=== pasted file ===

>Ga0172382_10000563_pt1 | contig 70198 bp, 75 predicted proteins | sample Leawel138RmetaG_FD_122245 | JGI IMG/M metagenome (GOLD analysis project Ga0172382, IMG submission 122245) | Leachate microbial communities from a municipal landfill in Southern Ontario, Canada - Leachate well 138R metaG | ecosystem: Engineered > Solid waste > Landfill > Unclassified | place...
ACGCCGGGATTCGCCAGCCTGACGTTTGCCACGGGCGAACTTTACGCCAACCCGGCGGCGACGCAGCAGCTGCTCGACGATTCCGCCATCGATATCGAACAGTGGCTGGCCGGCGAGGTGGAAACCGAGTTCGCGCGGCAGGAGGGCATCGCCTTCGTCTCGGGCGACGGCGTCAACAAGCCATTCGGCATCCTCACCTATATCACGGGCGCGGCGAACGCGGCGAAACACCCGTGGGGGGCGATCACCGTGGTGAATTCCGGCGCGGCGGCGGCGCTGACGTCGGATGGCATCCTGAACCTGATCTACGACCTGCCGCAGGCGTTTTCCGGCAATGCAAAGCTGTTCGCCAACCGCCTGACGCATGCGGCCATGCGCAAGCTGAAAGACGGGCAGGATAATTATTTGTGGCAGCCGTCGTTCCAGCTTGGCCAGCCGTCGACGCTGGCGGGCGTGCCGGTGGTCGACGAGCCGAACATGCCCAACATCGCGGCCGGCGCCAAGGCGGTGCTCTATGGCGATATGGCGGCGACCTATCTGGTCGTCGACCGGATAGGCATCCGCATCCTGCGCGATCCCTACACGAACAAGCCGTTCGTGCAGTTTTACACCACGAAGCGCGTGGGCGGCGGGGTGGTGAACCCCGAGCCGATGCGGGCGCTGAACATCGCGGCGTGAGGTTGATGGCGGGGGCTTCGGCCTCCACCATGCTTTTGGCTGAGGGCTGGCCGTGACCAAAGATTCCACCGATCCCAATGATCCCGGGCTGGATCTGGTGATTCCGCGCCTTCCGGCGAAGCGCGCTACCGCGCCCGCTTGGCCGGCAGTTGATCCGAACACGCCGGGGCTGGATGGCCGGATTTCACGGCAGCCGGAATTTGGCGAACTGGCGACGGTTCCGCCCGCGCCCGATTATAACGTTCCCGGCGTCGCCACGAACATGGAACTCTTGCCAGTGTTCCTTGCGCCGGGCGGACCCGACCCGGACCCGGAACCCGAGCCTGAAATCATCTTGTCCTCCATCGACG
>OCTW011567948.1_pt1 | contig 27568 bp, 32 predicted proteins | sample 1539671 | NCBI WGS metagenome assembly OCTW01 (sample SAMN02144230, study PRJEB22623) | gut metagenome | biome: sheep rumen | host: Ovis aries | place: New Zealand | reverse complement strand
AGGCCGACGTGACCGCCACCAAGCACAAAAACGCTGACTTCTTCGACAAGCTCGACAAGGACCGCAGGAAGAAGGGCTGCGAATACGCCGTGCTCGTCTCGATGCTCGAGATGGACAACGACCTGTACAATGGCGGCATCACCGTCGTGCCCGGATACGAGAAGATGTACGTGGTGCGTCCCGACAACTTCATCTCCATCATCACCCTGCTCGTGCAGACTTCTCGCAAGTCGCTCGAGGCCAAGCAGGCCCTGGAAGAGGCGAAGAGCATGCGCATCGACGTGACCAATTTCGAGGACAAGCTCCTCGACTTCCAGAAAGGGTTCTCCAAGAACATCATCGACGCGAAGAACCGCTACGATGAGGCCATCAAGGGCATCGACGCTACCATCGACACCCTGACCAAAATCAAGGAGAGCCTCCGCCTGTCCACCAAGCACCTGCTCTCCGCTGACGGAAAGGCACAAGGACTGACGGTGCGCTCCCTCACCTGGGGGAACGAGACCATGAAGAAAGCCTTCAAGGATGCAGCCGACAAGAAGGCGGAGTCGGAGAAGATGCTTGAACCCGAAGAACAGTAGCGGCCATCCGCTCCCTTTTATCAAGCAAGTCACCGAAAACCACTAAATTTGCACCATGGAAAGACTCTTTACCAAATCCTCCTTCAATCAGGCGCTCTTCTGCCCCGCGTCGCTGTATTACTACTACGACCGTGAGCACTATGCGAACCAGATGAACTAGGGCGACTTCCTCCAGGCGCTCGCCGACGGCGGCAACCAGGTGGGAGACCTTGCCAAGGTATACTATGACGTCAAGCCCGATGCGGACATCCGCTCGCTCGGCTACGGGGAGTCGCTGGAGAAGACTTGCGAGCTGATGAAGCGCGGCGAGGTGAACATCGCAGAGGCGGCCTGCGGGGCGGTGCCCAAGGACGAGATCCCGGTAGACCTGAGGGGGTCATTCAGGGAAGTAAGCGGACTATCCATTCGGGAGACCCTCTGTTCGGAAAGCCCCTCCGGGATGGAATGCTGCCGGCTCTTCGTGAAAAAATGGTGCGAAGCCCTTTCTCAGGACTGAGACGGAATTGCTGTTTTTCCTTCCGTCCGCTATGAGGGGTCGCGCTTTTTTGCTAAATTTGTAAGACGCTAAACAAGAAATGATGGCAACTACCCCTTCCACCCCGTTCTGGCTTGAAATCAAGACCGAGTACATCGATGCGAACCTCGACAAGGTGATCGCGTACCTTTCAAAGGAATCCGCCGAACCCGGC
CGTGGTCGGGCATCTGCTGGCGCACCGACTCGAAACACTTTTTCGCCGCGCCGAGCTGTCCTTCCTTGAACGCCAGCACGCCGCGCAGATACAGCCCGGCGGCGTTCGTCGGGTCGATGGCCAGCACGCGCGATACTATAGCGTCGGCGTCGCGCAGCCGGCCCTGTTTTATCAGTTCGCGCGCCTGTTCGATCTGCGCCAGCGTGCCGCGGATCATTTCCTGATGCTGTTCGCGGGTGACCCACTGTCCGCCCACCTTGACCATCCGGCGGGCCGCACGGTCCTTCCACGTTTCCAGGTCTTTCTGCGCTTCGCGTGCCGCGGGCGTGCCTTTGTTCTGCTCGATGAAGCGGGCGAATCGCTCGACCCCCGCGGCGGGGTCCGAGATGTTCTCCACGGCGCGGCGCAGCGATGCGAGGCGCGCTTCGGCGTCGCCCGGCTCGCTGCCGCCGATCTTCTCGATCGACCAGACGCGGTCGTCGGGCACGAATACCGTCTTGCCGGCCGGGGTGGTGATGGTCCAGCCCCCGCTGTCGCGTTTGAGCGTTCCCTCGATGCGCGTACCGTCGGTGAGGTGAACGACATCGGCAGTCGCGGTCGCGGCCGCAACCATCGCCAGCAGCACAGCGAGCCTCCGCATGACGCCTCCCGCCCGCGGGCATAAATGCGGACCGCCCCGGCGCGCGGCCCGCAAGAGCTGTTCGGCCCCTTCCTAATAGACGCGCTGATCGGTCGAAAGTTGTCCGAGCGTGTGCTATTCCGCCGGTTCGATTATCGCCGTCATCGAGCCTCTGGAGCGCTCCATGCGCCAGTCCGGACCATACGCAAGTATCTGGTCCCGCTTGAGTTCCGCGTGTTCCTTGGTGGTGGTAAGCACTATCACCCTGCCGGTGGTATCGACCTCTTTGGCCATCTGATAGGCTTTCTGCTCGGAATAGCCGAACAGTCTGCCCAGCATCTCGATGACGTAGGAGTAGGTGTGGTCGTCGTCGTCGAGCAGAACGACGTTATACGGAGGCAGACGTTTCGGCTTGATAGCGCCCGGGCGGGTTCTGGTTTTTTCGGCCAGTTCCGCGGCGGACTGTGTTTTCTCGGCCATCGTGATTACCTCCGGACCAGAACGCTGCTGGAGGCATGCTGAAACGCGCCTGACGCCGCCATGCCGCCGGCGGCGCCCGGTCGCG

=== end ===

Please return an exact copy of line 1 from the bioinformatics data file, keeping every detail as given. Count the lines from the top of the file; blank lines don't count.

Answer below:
>Ga0172382_10000563_pt1 | contig 70198 bp, 75 predicted proteins | sample Leawel138RmetaG_FD_122245 | JGI IMG/M metagenome (GOLD analysis project Ga0172382, IMG submission 122245) | Leachate microbial communities from a municipal landfill in Southern Ontario, Canada - Leachate well 138R metaG | ecosystem: Engineered > Solid waste > Landfill > Unclassified | place...